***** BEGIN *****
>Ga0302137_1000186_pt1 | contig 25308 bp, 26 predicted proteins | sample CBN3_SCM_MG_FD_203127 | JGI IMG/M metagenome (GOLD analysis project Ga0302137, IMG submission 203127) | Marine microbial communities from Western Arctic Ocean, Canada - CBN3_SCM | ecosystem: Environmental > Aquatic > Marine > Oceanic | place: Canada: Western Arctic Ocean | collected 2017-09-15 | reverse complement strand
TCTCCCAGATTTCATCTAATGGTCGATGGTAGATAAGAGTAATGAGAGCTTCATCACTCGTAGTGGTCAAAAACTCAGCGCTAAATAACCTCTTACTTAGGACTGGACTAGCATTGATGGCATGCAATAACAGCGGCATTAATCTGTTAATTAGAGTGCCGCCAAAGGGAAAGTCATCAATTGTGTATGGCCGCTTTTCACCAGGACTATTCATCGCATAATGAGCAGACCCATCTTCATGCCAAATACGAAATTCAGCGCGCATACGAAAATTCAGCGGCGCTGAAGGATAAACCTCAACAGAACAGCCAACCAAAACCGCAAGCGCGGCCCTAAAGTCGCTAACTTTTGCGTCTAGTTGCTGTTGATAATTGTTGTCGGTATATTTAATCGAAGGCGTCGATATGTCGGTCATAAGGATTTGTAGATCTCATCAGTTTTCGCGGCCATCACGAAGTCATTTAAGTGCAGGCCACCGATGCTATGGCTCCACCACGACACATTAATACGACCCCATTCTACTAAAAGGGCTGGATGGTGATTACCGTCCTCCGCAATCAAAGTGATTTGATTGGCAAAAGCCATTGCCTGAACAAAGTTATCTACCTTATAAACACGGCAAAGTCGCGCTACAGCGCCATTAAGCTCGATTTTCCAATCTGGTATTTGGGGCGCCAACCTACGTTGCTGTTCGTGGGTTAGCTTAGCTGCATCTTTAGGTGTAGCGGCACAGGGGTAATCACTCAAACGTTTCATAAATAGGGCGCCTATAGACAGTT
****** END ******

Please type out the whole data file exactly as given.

>Ga0302137_1000186_pt1 | contig 25308 bp, 26 predicted proteins | sample CBN3_SCM_MG_FD_203127 | JGI IMG/M metagenome (GOLD analysis project Ga0302137, IMG submission 203127) | Marine microbial communities from Western Arctic Ocean, Canada - CBN3_SCM | ecosystem: Environmental > Aquatic > Marine > Oceanic | place: Canada: Western Arctic Ocean | collected 2017-09-15 | reverse complement strand
TCTCCCAGATTTCATCTAATGGTCGATGGTAGATAAGAGTAATGAGAGCTTCATCACTCGTAGTGGTCAAAAACTCAGCGCTAAATAACCTCTTACTTAGGACTGGACTAGCATTGATGGCATGCAATAACAGCGGCATTAATCTGTTAATTAGAGTGCCGCCAAAGGGAAAGTCATCAATTGTGTATGGCCGCTTTTCACCAGGACTATTCATCGCATAATGAGCAGACCCATCTTCATGCCAAATACGAAATTCAGCGCGCATACGAAAATTCAGCGGCGCTGAAGGATAAACCTCAACAGAACAGCCAACCAAAACCGCAAGCGCGGCCCTAAAGTCGCTAACTTTTGCGTCTAGTTGCTGTTGATAATTGTTGTCGGTATATTTAATCGAAGGCGTCGATATGTCGGTCATAAGGATTTGTAGATCTCATCAGTTTTCGCGGCCATCACGAAGTCATTTAAGTGCAGGCCACCGATGCTATGGCTCCACCACGACACATTAATACGACCCCATTCTACTAAAAGGGCTGGATGGTGATTACCGTCCTCCGCAATCAAAGTGATTTGATTGGCAAAAGCCATTGCCTGAACAAAGTTATCTACCTTATAAACACGGCAAAGTCGCGCTACAGCGCCATTAAGCTCGATTTTCCAATCTGGTATTTGGGGCGCCAACCTACGTTGCTGTTCGTGGGTTAGCTTAGCTGCATCTTTAGGTGTAGCGGCACAGGGGTAATCACTCAAACGTTTCATAAATAGGGCGCCTATAGACAGTT